Saturday, August 22, 2009

Loops and Verses

John Adams is a great deal of fun to watch conduct: animated, gangly, amiable, white-haired but youthful-looking. Mostly Mozart had him as a resident composer this summer (largely connected with a production of "A Flowering Tree" last Thursday, which I did not get to see), which is why he was up with the International Contemporary Ensemble in the newly refurbished Alice Tully Hall on Monday night. (Alice Tully Hall has gotten rave reviews since said refurbishment, by the way, and they're accurate.) They put on a concert that, as a quick back-of-the-envelope calculation will demonstrate, was not mostly Mozart, being rather an Adamsian traversal of the celebrated Shaker Loops (1978), the clarinet concerto Gnarly Buttons (1996), and his more recent Son of Chamber Symphony (2007).

I hadn't really had the ICE on my radar; they started up in 2001, and I hadn't seen them perform before. They're visibly youthful (see: cellist mohawk) and damn good. They must have rehearsed the program down to its last flittering eighth notes, because they were tight beginning to end, jaw-droppingly so in the chaotic last movement of Son of Chamber Symphony.

Shaker Loops was Adams's first big coming-out piece, back when he was emerging from Glass- and Reich-style minimalism, and it still stands out as an thrilling demonstration of the dramatic potential that can be pumped out of minimalist textures. The ICE did the string septet version, which is concentrated and punchy, at least when it's not subliming into its equally winning, glinting wisps of high harmonics. Alternately Adams works you into a trance, winds up tension, releases it, blisses out again, starts up an engine that chugs away in unpredictable momentum: once and always an exciting new piece of music, this one.

Gnarly Buttons brought out the leather-jacketed and invincible clarinetist Michael Collins, who premiered and recorded the work back in the day. Playing this thing from memory makes it all the more impressive. I've never been a huge fan of the piece on CD, but the brighter and better quality of the real clarinet in the room makes it shine: the chalumeau tangles of the opening lines, the quirky Stravinskian parody-neoclassicism of the central hoedown movement, and the tender, troubled invisible lyrics of the closing song ("Put Your Loving Arms Around Me," traced in a recurring figure set above the same gentle accompanying pulses that a couple of years later would feature more epically in "Naive and Sentimental Music"). The chamber orchestra has a funky little orchestration, with mandolin highlights and an odd wind section (English horn and trombone being prominent), and probably a little too much hazy synthesizer against just a handful of string players. It's a piece with personality and range, though.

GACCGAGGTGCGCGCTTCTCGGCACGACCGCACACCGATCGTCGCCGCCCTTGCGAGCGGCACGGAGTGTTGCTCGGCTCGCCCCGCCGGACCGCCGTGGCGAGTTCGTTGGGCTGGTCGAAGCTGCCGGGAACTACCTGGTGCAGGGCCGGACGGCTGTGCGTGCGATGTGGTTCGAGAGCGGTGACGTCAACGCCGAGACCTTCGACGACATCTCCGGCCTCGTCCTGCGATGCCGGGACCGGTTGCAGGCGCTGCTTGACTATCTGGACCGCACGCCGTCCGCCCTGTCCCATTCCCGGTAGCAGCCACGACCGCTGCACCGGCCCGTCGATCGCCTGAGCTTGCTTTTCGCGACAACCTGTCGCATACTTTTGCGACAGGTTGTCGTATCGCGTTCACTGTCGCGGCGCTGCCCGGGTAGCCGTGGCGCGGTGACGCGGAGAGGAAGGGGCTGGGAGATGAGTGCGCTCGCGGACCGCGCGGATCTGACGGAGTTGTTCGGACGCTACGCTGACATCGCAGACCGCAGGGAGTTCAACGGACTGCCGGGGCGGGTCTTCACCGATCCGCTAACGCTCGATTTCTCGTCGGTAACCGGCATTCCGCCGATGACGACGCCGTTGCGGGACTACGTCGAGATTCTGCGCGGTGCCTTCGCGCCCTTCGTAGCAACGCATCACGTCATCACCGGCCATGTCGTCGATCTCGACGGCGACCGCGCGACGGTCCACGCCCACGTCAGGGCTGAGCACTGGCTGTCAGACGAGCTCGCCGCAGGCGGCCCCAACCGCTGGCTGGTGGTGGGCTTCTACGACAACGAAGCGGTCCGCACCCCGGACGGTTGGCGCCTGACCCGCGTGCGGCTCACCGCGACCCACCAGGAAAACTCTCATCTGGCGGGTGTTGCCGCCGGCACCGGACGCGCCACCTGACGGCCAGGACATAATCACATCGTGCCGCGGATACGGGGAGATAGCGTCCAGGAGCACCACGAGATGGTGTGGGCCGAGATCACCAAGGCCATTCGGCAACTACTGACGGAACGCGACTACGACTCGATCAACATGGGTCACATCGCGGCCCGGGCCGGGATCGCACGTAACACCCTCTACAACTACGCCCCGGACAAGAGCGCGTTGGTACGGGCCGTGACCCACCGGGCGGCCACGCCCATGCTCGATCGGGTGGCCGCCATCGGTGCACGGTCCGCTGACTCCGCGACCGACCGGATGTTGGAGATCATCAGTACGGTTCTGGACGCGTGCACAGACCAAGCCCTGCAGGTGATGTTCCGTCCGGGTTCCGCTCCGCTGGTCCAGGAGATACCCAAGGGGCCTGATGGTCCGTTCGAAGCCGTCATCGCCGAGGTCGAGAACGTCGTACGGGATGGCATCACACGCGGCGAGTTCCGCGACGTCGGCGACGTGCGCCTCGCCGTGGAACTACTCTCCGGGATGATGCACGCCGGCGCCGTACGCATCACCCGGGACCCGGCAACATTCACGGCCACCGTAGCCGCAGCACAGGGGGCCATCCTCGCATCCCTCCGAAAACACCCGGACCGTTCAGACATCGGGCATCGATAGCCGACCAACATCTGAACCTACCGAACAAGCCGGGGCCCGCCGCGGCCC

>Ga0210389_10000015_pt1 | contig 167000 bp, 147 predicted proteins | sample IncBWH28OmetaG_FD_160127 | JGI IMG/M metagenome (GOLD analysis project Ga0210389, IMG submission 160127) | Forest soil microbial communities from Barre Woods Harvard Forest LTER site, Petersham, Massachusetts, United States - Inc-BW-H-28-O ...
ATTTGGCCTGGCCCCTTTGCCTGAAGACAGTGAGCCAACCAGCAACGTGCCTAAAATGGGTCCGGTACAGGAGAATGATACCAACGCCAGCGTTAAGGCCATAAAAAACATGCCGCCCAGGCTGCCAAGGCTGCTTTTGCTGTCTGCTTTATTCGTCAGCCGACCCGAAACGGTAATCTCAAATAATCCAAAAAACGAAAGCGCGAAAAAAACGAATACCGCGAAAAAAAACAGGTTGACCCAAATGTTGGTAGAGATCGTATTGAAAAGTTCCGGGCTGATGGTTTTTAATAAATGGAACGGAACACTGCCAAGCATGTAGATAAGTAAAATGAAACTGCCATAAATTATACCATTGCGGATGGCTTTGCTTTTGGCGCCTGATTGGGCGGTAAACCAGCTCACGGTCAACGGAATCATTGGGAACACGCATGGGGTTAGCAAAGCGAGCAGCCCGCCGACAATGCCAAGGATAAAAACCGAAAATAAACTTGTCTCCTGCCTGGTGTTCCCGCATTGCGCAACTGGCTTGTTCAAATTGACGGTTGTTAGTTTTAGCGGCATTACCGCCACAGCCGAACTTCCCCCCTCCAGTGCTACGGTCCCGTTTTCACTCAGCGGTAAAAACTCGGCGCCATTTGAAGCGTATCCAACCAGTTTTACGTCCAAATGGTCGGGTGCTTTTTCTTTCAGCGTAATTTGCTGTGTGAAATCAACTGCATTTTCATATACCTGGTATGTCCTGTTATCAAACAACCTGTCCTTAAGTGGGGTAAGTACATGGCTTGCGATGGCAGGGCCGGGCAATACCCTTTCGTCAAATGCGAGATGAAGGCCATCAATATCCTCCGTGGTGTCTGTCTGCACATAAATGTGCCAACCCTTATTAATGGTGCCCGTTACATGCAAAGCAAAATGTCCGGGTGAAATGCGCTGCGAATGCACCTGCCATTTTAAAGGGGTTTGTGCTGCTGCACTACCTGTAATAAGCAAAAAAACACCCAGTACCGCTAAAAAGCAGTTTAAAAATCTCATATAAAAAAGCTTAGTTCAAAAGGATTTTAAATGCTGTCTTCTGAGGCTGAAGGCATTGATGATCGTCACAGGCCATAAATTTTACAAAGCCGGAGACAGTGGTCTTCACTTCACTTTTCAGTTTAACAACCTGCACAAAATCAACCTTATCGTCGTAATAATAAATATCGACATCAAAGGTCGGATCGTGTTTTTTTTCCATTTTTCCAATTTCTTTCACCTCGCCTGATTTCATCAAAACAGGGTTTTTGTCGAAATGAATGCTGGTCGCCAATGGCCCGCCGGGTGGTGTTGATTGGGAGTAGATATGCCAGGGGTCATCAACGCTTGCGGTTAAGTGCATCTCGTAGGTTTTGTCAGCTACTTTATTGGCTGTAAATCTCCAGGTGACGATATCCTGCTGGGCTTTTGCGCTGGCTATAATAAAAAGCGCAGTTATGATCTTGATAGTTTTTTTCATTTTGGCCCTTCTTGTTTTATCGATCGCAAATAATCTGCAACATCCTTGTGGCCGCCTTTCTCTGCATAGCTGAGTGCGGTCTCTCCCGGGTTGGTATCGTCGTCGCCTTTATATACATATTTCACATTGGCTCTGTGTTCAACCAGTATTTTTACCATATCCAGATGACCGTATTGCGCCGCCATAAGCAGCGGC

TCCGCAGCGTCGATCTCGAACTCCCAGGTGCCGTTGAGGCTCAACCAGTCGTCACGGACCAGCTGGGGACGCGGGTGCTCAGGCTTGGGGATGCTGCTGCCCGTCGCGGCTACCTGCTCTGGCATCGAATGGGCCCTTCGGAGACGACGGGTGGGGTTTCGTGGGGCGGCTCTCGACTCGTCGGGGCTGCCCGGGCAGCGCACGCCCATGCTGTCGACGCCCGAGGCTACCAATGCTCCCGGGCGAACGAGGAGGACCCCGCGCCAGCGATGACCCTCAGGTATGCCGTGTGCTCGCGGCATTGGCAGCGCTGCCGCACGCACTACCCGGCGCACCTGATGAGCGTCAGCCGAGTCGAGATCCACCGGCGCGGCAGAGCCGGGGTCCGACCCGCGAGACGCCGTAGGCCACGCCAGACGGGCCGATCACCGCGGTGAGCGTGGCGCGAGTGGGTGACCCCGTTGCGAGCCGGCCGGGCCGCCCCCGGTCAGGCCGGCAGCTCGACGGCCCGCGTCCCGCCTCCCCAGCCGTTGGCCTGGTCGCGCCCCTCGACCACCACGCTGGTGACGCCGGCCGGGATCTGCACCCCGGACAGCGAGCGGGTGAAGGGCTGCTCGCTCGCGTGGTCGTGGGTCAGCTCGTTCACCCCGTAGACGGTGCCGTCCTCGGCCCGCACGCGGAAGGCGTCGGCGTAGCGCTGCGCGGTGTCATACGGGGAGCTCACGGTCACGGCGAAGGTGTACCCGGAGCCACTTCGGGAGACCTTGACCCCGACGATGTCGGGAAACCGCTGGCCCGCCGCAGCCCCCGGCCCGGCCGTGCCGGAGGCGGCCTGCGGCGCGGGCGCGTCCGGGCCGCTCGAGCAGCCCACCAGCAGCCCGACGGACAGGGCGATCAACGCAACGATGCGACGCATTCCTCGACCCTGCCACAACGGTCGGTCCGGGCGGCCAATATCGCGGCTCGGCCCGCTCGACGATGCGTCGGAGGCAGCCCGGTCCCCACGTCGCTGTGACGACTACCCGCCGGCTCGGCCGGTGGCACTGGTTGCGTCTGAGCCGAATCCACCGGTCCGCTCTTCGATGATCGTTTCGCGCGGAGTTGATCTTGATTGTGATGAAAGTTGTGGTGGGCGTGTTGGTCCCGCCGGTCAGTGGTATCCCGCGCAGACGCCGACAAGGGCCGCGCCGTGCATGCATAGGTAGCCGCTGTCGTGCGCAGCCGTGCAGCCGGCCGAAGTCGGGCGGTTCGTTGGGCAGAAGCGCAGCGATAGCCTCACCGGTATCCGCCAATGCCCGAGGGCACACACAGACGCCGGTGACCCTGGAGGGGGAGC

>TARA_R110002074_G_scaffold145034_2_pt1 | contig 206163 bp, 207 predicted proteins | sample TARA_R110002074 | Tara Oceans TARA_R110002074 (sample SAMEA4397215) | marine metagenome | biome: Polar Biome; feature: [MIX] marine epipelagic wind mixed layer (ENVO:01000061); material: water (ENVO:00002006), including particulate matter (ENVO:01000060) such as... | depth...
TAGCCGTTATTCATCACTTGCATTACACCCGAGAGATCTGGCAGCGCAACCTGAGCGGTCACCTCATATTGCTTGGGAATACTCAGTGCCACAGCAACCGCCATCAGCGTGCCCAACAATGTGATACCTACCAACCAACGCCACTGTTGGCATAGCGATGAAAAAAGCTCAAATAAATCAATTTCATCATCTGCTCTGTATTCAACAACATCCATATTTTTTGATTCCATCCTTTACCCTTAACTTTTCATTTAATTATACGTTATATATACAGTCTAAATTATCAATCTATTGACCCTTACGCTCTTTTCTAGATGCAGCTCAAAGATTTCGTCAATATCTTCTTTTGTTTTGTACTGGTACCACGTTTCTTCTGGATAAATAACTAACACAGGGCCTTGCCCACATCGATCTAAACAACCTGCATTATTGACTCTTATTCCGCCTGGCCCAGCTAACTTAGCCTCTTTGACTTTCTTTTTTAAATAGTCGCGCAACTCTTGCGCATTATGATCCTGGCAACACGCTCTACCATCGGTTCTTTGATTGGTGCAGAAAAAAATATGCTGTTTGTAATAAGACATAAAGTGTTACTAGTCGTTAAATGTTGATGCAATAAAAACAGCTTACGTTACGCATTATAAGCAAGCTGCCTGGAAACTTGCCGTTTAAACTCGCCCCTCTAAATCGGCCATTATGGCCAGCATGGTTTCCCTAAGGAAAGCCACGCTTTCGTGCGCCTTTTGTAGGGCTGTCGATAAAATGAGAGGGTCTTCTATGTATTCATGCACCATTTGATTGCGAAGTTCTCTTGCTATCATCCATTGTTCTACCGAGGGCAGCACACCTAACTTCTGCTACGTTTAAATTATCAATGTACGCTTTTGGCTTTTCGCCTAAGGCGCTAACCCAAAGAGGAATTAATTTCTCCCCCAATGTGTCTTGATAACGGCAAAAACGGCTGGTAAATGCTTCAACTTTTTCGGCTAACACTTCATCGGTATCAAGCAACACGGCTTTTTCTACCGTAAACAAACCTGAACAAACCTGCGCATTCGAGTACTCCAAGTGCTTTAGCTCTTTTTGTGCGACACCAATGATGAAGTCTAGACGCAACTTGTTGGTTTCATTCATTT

"Son of Chamber Symphony" is named sci-fi style after Adams's earlier Chamber Symphony, from the mid-90s, one of his best pieces; the Son is less riotously tangled up in crazy counterpoint, but it is a great headlong rush of a throwback for Adams. Actually it is quite literally a throwback, with a last movement that goes all Will It Blend on some yet-recognizable figures from the first couple scenes of Nixon in China. I think this is the first time Adams has gone in for self-quotation; there's nothing not to like, especially if you miss the old 80s-vintage Adams churning out simple brassy harmonies. The first movement, meanwhile, puts some Nancarrow-reminiscent competing pulses to the trademark figure of the scherzo from Beethoven's Ninth Symphony and spins out an appealingly boppy movement; the second movement returns to the textures of that first movement of Naive and Sentimental Music. You can listen to the piece online, thanks to the Carnegie Hall website, and I really recommend doing so: it's really a pleasure.

Towards the end of that third movement, the work starts winding down, and a slight note of melancholy slides into the uproar; the throwbackiness of the music starts to imply a more bittersweet nostalgia, maybe. A glimpse of luminous, even-textured eighth-note chords in the piano part, and even more so the once-characteristic woodblock whocking that enters with surprising gentleness, seem to carry the music off into a receding distance. The end itself is puckish and sudden, and it drew an appreciative murmur of a laugh from the audience: there's your Adams-style personality and humor. I wanted to hear the whole concert top to bottom a second time, but you take, as always, what you can get.


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